The long road ahead
By Jonathan Faurie, 24 July 2017, fanews.co.za.
The NHI White Paper has been existence for a month, and we have all sat and debated what it means to us.
There is however some issues that needs to be addressed and possibly ironed out before they go ahead with it. Werksmans Attorneys held a special briefing earlier in July to discuss this from a legal perspective.
Relevance of the White Paper
We have heard and taken into account government’s position on the NHI in the past. However, this was communicated through media reports and briefings as well as a Green Paper on the subject, which was released in 2011.
Neil Kirby, Director at Werksmans Attorneys pointed out during the company’s special briefing that the White Paper is different as it holds a certain legal gravitas, the structures and positions spelt out in the White Paper is more than likely a true reflection of what the final NHI model will look like.
The NHI suggests certain procedures which are drastically different from current procedures we see in the industry. Kirby pointed out that these changed positions may cause legal headaches for government.
First is the triumvirate freedom of choice, association and movement. People have the right to choose to participate in something, to belong or associate itself with a company and to move from one company to another.
The NHI White Paper states that every citizen will be forced to contribute to the NHI. This basically contradicts all of the freedoms discussed above. “This could have major implications in the future. Government has said that medical schemes will offer complementary services and products within the NHI landscape. What if labour unions do not like this and take exception to the fact that their members will now not receive the products and services that they used to by their medical schemes?” asked Kirby.
Kirby added that in order for the NHI to work, government will basically be taking away the automatic right to belong to a medical scheme. “In order to do this, government has to change the Medical Schemes Act. This has to be passed through parliament and be discussed with the public through proper engagement forums,” said Kirby.
Hospitals will not be the same as they are now. The National Healthcare Act (the Act that will eventually govern the NHI) aims to streamline hospitals classifying them as primary healthcare facilities, secondary healthcare facilities, tertiary healthcare facilities or quaternary healthcare facilities. Primary healthcare facilities offer basic care and the level of care offered is escalated until we get to quaternary healthcare facilities.
This may be a simple task for government hospitals, but to classify a private hospital that offers all four levels of healthcare may become a complicated task.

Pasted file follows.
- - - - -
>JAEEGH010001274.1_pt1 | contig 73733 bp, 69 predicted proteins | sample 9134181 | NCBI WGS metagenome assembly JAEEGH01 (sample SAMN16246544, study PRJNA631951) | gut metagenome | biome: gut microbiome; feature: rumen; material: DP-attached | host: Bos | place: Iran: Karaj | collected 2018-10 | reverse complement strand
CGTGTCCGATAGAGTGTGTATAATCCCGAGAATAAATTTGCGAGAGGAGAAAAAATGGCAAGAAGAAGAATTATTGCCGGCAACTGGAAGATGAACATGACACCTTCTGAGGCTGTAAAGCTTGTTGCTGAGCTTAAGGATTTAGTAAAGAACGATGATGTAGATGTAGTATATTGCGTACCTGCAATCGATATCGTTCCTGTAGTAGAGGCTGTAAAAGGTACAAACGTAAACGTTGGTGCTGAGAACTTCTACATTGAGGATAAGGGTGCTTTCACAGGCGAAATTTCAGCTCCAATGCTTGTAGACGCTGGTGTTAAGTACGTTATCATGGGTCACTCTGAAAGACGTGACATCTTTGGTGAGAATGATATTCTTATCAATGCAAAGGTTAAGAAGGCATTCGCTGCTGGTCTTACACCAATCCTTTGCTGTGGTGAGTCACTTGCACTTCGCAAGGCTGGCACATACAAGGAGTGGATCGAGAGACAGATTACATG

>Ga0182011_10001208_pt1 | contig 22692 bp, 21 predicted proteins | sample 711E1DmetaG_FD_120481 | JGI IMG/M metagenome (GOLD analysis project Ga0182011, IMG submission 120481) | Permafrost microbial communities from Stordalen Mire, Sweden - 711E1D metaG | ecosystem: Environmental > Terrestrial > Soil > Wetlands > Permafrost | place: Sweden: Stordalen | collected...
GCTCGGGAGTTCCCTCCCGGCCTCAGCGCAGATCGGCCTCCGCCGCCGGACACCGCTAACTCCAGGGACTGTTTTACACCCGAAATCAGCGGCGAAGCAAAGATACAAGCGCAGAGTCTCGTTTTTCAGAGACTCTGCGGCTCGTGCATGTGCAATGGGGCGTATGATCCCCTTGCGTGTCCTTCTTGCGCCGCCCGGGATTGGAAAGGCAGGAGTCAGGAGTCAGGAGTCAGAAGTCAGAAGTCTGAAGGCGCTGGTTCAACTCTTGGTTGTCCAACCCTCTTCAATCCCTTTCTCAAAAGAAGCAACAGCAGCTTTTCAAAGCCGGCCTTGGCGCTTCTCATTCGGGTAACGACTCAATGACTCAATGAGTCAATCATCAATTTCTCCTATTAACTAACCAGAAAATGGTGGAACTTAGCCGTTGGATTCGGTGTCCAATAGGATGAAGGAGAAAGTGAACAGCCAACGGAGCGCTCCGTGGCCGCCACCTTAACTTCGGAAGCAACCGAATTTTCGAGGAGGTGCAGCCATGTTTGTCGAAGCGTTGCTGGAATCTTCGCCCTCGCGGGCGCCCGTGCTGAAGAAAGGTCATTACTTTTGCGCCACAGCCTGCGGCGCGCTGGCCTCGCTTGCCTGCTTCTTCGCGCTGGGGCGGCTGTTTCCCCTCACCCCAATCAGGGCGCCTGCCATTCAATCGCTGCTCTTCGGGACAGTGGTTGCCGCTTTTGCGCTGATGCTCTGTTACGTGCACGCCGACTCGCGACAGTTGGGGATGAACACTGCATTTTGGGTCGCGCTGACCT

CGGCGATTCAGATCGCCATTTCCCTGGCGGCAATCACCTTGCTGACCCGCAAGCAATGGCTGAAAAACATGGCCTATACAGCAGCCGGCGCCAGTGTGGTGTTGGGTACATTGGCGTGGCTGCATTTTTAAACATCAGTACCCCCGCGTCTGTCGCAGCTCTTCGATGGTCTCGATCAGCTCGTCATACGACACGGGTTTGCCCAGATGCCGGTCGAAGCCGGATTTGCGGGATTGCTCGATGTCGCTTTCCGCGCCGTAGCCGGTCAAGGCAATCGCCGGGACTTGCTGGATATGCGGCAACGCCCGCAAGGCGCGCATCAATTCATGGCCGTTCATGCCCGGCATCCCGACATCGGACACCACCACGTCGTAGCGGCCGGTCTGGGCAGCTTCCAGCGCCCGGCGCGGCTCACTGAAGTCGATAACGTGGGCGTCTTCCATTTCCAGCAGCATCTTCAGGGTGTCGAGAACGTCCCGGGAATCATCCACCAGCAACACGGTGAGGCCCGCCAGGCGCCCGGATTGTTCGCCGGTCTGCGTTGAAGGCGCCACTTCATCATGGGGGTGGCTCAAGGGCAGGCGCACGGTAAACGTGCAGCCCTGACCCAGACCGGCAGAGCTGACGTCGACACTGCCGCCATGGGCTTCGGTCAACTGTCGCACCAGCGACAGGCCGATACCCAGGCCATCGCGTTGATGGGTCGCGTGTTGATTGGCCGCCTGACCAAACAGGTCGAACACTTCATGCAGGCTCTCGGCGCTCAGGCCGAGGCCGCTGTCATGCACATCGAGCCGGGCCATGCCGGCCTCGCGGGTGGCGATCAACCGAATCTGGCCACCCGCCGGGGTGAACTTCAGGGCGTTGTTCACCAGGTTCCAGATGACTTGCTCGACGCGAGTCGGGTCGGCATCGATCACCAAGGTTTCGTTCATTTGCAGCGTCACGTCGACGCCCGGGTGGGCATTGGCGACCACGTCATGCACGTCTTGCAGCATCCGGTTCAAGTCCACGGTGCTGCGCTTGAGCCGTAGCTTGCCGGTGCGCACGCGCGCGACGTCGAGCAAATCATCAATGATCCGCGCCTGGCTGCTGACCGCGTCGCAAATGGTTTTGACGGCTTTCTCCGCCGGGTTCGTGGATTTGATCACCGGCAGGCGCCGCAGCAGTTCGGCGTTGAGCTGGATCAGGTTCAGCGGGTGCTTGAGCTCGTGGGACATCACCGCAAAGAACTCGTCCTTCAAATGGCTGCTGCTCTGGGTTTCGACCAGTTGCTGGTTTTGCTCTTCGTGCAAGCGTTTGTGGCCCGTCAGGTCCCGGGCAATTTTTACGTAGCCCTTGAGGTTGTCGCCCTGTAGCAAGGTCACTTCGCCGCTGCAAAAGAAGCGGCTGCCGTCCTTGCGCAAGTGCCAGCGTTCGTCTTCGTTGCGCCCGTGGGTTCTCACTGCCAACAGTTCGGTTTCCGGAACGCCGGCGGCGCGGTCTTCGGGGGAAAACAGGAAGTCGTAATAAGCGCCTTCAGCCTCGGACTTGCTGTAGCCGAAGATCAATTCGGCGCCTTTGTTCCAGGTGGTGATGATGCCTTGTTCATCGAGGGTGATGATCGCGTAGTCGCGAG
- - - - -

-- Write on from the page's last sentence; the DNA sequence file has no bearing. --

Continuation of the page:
The complication does not stop there. A person accessing these facilities may not just walk into any facility and request care. “Getting authorisation for a medical procedure at the moment is a fairly simple task. You call your medical scheme, get an authorisation code and go to a designated service provider to get the procedure done. Under the NHI, a person needing a knee replacement for instance must go through all the levels of care offered (as pointed out above), getting authorisation at each juncture before finding a facility that can offer the required care,” said Kirby.
People have the option to go straight to the specialist, provided they can pay for the specialist’s services out of pocket while contributing to the NHI and pay medical scheme premiums.
The problem statement that gave rise to the NHI in the first place is government’s rhetoric that healthcare is too expensive.
This is true, but who is to blame? “There is a general and overall perception from government circles that the private sector (medical schemes) is contributing to the excessive cost of healthcare,” pointed out Kirby.
This is where the problem comes in. Is the reliance on medical schemes not symptomatic of the greater problem of healthcare providers charging what they want for the services they provide? Medical tariffs are still nowhere to be seen, so to say that medical schemes are the be all and end all of the cost debate in the industry is very dangerous indeed.
Attention needs to be paid to the costs of accessing healthcare services in hospitals for people who don’t belong to a medical scheme. If that was resolved, would the reliance on medical schemes not be less? There were legal challenges and court battles with regards to medical tariffs, why has this not been resolved?